One of the first things I got involved with at the University of Minnesota was Glitch (formerly known as Glitch Gaming), a non-profit organization.
When I initially got involved with the group, they reserved the some rooms in one of the campus buildings for what they referred to as the Glitch Lounge. It was a space for students to hang out and play games with other like minded people. After checking it out one week, I found out that they needed a volunteer for the last shift as the lounge’s checkout attendant.
By becoming the checkout attendant, I became more involved with the organization than I expected.
Soon the organization got it’s own space and began to reestablish what they wanted to be. According to the website, Glitch
“…promotes the exploration of digital games as a culture, career, and creative practice. We’re a community driven arts and education center for emerging game makers with ongoing programs, events, residencies, and grants.”
They host an event on campus called GlitchCon which has a TON of new indie games to play and panels to attend.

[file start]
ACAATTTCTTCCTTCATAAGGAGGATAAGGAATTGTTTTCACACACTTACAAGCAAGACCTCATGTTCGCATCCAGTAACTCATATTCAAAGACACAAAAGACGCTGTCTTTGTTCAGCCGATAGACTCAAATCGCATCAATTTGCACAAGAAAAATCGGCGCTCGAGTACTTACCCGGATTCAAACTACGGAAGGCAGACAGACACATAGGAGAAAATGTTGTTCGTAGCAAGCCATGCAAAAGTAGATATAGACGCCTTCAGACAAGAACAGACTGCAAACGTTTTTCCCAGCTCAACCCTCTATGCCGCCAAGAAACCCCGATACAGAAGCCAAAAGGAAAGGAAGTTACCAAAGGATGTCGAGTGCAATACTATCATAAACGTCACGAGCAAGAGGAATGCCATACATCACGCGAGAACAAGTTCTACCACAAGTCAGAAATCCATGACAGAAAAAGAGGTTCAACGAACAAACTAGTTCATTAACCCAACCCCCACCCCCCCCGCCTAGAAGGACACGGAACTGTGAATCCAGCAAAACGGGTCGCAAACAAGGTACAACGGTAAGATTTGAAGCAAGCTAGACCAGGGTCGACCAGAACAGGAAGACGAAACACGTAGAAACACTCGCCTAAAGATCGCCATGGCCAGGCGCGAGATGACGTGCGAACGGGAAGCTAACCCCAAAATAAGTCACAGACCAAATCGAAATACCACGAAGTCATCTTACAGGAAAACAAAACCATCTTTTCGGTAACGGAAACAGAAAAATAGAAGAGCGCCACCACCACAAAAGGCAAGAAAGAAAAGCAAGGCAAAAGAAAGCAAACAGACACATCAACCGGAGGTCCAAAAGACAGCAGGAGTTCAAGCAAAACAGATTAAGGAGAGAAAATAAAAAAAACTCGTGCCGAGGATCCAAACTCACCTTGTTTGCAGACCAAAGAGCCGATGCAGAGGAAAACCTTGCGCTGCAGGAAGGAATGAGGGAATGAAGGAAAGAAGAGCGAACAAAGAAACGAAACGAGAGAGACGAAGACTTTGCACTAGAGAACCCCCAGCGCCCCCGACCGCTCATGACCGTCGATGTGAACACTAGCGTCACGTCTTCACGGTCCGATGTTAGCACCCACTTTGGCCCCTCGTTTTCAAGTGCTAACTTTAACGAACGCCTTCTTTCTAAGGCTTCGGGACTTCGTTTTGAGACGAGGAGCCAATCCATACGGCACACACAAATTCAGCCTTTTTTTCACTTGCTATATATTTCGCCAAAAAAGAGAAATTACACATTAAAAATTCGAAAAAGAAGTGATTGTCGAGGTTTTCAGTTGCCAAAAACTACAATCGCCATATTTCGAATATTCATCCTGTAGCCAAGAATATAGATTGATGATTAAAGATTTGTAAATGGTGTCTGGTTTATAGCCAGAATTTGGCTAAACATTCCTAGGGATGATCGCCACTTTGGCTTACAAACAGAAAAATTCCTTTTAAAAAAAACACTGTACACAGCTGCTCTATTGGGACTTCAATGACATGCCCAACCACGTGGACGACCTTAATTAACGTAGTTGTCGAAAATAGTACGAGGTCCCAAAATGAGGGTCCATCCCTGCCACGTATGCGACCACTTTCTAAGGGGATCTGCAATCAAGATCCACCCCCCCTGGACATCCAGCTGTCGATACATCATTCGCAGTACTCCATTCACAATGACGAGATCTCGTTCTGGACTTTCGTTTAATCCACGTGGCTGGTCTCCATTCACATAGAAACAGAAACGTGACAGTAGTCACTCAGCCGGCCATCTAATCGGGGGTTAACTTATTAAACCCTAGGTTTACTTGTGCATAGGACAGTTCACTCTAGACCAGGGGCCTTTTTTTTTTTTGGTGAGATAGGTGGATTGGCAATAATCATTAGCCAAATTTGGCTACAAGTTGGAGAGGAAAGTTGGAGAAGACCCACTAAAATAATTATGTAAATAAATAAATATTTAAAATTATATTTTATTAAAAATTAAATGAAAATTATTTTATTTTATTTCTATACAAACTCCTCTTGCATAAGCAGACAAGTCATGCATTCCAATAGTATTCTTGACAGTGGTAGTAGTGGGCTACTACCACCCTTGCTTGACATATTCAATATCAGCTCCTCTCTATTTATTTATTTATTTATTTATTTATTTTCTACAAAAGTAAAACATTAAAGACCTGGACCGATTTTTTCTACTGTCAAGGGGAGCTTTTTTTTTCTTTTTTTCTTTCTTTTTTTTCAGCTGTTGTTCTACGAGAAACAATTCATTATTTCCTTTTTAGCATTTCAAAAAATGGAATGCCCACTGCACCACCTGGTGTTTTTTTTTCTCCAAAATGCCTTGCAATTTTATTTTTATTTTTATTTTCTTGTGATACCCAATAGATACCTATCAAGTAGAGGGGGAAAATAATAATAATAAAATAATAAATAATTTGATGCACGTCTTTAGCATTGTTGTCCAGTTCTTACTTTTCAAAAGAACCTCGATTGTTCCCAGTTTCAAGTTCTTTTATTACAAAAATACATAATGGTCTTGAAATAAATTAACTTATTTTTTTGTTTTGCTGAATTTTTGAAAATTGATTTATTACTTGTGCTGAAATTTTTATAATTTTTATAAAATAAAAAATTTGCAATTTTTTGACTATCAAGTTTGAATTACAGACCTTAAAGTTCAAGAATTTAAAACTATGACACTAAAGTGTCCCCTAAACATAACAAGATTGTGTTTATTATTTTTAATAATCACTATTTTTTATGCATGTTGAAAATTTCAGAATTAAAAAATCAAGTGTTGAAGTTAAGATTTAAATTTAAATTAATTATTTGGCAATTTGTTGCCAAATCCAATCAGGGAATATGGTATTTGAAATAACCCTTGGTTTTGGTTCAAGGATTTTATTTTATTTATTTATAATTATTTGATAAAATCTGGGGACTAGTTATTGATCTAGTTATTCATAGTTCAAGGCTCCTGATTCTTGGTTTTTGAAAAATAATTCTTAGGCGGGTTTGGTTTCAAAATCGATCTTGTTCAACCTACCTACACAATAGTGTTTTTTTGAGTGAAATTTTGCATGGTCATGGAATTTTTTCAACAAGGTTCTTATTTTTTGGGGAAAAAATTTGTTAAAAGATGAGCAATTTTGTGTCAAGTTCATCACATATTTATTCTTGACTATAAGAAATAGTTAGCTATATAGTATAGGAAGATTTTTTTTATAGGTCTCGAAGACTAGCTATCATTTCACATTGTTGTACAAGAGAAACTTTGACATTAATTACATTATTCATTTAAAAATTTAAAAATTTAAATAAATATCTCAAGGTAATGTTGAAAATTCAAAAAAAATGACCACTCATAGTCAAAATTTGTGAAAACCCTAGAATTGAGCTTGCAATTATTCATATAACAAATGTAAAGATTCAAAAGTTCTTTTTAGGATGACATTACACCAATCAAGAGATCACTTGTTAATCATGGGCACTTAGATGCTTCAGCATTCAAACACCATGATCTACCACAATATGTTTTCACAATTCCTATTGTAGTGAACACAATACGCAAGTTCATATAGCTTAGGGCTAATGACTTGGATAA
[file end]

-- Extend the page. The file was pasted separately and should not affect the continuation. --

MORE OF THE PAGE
The first year I went, I was a volunteer and got to hang out with some really cool people while setting up the incredible event. The second year I attended GlitchCon, I helped organize the volunteers. This involved determining each individual schedule for the volunteers, determining how many volunteers would be needed, training of the volunteers, and making sure the event went as smooth as possible.
I also became one of the first Glitch Ambassadors. The intent of our role was to be a student link between the organization and the university’s student body. We left sidewalk advertisement around campus and would go speak to other organizations that could benefit from the activities Glitch hosted.
In 2016, I got invited for the first year of Power Leveling at the Game Developers Converence (GDC). As a student, who was heavily involved in the organization and interested in gaming, I got to go to California for a weekend with a free all-access pass to everything GDC had to offer. I sat in on many panels and connected with professionals in the game development industry. It was an incredible and rewarding experience.